After explaining the other authors’ views carefully and objectively, you can finally start commenting and criticizing their views and disagree with them as you like.  Respond to their positions.  This involves careful explanation of, and criticism of, the arguments given in those texts.  Say why the arguments work or do not work.  (If you didn’t agree with the way that an author described a particular theory of public health, say why here.)  Point to any tensions or inconsistencies the authors missed.  Imagine any unforeseen negative consequences of the author’s position that the author did not anticipate or address, but should have.

            Writing about these readings should prepare you for the next section of the paper, a careful explanation of your own position on the issue. This third section is also where you should discuss your chosen video/dvd/historical/case study examples – use your examples to show your own theory.  Feel free to explain your position in reference to the other books and articles you have read (for example, you might have sentences that begin ”Unlike Matthews, I believe that... or In response to Kitcher, I would argue that..... ”).  Just be sure to back up your positions with good reasons, above and beyond disagreeing with someone else: think independently, give premises for your conclusions, give reasons why you think what you think.  Your life experiences matter, and you probably have your own theories on public health already.  Put them in this section of the paper only.

            Finally, in the last section, it would be a good idea to take a step back and address an argument against your position.  You might have sentences that say things like: (”Some medical ethics theorists, such as _____, might disagree with my position on whether or not this treatment program is justified. They would argue that...  Some philosophers have claimed the opposite, that the context of community health is the most significant value for the overall interpretation of any public health program.”)  Then try to explain the opponent’s position, and respond to it as best you can (”I find that this argument against my position is incorrect or misconceived because.... ”).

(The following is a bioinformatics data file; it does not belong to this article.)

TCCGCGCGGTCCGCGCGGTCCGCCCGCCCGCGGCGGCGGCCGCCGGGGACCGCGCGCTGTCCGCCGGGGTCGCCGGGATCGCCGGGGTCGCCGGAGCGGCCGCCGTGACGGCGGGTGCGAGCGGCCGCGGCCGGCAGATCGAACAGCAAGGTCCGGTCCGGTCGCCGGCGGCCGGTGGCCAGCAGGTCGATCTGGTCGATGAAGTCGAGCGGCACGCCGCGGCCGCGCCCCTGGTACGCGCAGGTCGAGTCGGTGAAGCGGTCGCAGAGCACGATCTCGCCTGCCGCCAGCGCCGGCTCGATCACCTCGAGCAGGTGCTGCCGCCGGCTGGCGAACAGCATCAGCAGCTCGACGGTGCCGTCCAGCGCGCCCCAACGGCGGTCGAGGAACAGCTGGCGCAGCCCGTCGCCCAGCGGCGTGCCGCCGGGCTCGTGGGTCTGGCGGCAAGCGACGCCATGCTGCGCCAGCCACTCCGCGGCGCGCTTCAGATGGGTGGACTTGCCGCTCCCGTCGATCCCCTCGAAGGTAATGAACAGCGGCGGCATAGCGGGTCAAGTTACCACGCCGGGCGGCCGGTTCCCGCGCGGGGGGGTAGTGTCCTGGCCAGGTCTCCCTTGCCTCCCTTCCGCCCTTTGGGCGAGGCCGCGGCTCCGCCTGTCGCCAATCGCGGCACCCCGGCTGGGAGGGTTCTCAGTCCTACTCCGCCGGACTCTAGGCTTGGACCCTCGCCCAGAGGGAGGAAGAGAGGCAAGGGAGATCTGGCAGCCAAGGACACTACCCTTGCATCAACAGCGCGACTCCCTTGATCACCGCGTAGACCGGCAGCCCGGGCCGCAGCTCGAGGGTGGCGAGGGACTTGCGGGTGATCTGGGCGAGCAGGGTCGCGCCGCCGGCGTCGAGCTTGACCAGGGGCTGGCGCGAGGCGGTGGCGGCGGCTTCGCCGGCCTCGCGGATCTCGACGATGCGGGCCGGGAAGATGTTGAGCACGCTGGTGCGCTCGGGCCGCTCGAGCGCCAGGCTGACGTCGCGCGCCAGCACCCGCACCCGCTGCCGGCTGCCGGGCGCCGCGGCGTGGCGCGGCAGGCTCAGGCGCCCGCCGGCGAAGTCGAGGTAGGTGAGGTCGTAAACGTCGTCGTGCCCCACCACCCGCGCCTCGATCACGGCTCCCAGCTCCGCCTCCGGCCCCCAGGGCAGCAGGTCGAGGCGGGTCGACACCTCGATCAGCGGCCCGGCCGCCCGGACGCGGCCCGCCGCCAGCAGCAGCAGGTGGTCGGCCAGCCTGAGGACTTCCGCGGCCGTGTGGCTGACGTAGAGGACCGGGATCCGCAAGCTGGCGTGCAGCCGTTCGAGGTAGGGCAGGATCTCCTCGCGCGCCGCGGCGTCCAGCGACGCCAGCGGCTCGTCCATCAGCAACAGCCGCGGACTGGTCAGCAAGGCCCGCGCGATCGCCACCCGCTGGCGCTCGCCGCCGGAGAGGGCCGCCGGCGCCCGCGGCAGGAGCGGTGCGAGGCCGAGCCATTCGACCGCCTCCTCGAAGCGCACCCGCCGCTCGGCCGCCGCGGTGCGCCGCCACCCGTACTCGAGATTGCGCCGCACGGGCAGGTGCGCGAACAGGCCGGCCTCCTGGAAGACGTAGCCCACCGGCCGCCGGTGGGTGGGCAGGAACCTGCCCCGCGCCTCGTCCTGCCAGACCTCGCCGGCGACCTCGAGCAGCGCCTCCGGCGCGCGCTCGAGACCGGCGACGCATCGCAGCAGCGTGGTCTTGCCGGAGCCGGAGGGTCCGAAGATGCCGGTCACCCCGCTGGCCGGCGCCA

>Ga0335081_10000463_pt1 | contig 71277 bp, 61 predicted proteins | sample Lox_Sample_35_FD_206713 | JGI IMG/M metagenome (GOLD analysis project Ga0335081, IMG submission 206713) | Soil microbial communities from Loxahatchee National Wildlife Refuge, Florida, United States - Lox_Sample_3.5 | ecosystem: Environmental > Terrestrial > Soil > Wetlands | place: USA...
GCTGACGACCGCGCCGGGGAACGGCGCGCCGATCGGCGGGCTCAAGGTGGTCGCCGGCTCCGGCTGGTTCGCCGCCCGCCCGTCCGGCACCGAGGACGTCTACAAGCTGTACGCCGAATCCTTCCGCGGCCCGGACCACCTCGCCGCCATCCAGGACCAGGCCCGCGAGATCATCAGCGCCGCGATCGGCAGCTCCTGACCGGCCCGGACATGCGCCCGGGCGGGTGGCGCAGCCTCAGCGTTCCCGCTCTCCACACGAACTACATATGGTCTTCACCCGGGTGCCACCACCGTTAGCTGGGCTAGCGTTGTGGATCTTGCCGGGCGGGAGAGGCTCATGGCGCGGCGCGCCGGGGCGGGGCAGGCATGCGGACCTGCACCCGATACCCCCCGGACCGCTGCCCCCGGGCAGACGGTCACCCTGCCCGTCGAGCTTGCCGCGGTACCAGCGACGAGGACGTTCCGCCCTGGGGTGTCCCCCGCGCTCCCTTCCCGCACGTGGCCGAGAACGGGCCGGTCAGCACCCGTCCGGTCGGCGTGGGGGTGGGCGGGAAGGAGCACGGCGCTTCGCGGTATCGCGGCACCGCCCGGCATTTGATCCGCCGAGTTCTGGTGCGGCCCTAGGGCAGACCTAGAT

In this way you can imagine the paper divided into four parts: I. a careful and objective summary of what the texts said about your topic, II. comparison and critique of different scholarly positions and interpretations (show you know how people debate on the issue), III. argument for your own ideas and description of your own examples (be they historical, case studies, video, or dvd), and IV. responses to criticisms of your view from part III. 

            It is also an excellent idea to have a friend read your paper, especially one not in the class.  Besides testing to see if you have explained the readings clearly, a friend may be able to help you see arguments you may not have seen, not to mention errors in spelling and grammar usage.  I do care about grammar, spelling and punctuation; you should make every effort to proofread your work before turning it in.

Cite references in quotation marks and have a separate References page: Avoid even the slightest hint of plagiarism: when in doubt, use a citation!  Also, I don’t really mind what citation style you chose (APA, Chicago, Turabian, etc.) as long as you use that style consistently throughout the paper.